Shareholders versus Stakeholders

At the beginning of the month I posted that corporate social responsibility tends to pay off or at least break even and said that I would blog about the issue further during my stint here this month.  Well, I have since been delinquent in my blogging (how do you regulars do it?) but will try to make up for it today, now that my corporations exam is written and the one student who comes to my office hours has already stopped by.

The big, recurring debate in corporate social responsibility is between those who think that corporate decisionmakers must aim to maximize shareholder returns and those who think that corporate decisionmakers should act in the best interests of the entire firm—its shareholders, to be sure, but also its other, non-shareholder constituencies.  When shareholder and non-shareholder interests diverge, the issue comes to a head.  Where does corporate law stand?  

In normal corporate governance (where the company is not undergoing a change in control governed by the Revlon lines of cases), the law is pretty clear: the business judgment rule will protect decisions meant to benefit the entire enterprise, even if shareholder profits are thereby sacrificed.  Constituency statutes support this position, and, importantly, no corporate statute or case requires otherwise.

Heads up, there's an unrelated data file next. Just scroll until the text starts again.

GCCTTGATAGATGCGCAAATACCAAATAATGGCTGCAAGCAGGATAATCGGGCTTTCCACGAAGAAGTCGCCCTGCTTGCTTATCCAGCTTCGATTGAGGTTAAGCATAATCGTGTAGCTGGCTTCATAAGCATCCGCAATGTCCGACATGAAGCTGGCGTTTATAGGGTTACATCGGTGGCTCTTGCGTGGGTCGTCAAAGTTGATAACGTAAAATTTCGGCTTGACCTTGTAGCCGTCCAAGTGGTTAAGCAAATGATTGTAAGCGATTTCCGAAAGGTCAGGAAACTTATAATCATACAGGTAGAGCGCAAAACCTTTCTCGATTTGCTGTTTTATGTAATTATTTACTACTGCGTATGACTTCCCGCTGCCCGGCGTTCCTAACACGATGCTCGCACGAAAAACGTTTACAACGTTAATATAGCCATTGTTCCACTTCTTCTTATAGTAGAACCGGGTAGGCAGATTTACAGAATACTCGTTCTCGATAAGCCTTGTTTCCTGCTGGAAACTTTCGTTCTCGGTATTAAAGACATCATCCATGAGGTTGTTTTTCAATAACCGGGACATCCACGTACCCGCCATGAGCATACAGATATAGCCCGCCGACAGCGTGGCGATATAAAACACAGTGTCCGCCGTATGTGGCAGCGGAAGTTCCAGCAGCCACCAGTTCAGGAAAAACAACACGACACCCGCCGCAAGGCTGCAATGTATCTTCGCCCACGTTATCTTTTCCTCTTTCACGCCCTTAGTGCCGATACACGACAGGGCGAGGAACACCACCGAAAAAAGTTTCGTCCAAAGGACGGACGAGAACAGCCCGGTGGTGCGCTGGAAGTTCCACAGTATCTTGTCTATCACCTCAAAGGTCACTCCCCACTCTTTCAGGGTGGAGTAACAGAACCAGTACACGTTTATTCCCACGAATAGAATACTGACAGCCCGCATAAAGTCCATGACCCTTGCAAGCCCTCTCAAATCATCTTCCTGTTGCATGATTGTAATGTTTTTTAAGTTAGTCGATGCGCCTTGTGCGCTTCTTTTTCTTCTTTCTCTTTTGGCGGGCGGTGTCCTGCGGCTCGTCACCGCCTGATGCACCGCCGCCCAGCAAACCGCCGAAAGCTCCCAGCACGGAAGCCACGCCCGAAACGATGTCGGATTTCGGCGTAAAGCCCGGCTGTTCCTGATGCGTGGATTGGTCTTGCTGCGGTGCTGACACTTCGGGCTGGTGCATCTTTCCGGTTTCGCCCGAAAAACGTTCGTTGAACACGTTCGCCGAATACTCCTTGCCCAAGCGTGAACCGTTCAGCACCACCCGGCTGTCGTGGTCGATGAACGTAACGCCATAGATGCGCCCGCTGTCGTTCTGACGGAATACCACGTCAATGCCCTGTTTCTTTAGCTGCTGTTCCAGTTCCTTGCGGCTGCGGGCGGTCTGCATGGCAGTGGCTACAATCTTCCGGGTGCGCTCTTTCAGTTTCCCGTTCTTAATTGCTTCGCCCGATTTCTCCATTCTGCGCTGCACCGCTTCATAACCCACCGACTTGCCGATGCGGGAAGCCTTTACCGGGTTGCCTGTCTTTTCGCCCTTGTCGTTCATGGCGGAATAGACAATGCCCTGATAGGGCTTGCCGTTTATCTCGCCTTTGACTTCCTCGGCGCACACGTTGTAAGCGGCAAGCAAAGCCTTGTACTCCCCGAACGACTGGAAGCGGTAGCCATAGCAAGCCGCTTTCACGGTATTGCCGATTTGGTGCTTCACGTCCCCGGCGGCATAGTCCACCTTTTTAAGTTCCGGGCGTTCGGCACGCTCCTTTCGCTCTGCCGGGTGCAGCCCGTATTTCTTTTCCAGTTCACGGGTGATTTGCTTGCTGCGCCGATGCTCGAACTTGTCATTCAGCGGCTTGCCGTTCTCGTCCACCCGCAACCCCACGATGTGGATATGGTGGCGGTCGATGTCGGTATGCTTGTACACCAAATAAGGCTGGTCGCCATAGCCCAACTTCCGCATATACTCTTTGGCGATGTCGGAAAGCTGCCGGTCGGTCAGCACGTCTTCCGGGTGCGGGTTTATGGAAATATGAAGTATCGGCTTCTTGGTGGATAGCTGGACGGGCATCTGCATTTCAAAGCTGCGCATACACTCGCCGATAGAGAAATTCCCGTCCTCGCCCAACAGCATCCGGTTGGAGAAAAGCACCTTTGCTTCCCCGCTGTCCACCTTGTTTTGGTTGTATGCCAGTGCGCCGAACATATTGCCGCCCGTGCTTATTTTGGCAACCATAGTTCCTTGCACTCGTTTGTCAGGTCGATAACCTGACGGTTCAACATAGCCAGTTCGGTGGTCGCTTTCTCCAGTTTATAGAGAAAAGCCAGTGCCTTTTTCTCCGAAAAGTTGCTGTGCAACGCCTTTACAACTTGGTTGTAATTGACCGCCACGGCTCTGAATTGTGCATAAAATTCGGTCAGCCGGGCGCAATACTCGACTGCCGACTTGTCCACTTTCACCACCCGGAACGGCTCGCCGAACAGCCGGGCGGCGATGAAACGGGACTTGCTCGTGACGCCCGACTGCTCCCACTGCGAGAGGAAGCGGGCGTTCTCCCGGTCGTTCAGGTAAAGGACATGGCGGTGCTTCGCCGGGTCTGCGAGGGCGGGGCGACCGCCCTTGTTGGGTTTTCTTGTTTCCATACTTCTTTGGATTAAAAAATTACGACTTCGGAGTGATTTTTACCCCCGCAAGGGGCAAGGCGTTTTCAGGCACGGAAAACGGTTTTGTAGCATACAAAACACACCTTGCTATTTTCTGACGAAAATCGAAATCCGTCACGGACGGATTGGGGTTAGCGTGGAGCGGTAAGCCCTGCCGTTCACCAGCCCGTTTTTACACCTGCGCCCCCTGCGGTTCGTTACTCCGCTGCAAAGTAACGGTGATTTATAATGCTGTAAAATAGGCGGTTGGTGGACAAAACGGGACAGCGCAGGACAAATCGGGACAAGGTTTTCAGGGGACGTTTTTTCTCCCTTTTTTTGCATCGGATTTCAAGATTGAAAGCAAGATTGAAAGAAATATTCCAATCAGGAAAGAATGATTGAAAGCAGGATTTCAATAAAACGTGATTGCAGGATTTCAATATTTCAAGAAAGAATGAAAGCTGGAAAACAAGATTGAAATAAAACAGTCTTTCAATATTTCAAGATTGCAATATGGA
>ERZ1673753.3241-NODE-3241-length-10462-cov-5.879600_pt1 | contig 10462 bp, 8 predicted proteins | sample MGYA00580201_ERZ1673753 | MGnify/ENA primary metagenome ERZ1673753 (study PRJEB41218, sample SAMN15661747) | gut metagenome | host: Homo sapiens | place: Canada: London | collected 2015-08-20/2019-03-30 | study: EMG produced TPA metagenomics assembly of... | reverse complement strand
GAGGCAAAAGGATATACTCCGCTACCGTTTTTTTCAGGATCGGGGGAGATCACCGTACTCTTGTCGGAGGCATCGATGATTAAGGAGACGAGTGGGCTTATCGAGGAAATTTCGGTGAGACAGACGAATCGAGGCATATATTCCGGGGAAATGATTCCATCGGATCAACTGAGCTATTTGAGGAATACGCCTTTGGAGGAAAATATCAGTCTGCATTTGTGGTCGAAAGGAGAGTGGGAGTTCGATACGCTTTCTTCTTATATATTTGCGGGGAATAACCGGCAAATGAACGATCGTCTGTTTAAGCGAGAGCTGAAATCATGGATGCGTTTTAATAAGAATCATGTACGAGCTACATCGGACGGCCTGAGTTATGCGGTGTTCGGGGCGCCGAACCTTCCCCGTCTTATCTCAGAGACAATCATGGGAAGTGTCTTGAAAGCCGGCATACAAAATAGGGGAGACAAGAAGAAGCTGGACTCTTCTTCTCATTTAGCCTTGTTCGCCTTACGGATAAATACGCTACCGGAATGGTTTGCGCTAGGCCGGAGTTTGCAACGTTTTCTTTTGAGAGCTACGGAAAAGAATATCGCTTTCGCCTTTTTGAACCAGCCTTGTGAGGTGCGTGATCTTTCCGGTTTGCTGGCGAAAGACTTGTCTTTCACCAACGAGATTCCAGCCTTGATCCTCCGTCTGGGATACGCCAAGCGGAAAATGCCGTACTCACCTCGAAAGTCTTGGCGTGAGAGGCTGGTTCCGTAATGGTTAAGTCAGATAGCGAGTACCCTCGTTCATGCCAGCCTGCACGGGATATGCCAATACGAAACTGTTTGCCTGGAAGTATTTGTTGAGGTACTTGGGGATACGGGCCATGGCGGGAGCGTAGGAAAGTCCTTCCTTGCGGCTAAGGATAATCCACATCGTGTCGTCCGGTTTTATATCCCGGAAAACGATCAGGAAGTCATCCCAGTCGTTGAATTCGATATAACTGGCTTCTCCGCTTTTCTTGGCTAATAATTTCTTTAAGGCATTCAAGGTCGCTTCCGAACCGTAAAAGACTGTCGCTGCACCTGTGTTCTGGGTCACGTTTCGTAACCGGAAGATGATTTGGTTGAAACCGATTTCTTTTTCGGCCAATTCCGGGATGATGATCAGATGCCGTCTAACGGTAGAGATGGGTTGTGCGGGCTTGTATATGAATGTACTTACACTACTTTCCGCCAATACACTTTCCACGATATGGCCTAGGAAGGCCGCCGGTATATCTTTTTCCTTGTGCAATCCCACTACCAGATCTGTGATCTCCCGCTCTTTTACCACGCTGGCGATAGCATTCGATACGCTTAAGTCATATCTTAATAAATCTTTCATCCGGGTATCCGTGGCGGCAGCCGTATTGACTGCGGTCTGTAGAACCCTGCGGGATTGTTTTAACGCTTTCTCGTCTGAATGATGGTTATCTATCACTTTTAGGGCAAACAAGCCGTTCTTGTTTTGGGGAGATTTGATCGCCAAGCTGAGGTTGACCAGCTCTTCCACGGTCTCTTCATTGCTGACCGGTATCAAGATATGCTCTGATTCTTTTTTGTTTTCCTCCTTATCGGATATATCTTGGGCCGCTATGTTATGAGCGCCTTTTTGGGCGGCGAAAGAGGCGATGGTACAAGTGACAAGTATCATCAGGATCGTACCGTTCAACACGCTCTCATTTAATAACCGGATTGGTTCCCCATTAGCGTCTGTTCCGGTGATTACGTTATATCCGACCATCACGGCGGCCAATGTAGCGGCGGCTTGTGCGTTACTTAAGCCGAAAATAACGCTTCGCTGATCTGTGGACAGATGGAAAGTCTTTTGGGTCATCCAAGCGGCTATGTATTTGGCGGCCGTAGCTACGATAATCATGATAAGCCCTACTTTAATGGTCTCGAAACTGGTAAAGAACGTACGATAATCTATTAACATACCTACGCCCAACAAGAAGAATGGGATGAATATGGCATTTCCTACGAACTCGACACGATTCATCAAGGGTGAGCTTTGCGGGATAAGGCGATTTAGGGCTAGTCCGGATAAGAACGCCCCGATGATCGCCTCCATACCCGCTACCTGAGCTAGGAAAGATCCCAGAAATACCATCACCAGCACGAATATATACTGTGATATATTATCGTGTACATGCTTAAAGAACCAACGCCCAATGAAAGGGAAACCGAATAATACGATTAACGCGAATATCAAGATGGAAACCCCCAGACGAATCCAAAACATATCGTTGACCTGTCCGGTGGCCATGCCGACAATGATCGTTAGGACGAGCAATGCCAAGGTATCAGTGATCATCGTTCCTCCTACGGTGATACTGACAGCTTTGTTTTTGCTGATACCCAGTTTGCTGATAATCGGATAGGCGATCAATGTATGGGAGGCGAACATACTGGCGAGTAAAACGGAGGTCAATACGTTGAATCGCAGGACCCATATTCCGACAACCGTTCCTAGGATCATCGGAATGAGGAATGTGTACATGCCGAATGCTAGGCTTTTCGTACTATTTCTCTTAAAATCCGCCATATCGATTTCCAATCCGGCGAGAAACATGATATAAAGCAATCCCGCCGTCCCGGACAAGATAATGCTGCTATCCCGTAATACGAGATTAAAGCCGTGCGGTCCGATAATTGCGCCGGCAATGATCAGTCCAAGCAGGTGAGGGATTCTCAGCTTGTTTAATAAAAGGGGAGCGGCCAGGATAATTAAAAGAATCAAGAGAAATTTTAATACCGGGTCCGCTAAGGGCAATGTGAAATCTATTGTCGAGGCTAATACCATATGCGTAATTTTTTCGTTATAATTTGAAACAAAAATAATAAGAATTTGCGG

What about Dodge v. Ford, you say?  Recent articles suggest that case was more about close corporations than a duty to maximize shareholder wealth, and subsequent cases cite Dodge v. Ford for its close corporation proposition, not its famous dictum on the purpose of the corporation.  A more serious limitation comes from a line in the Relvon case, which requires that decisions that prioritize non-shareholder constituencies have “rationally related” shareholder benefits.  What does this mean, and can’t a corporate manager genuinely argue that her decision in the best interests of the entire corporate enterprise will benefit the firm’s shareholders in the long term?  If so, the line from Revlon is not such a limitation on corporate decisionmaking, and the supposed “duty to maximize shareholder wealth” should not be such an impediment to CSR-minded corporate managers.

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1 Response

  1. Judd Sneirson says:

    Stephen Bainbridge took issue with this post over at his blog. For his take, my response, and more, click on the link: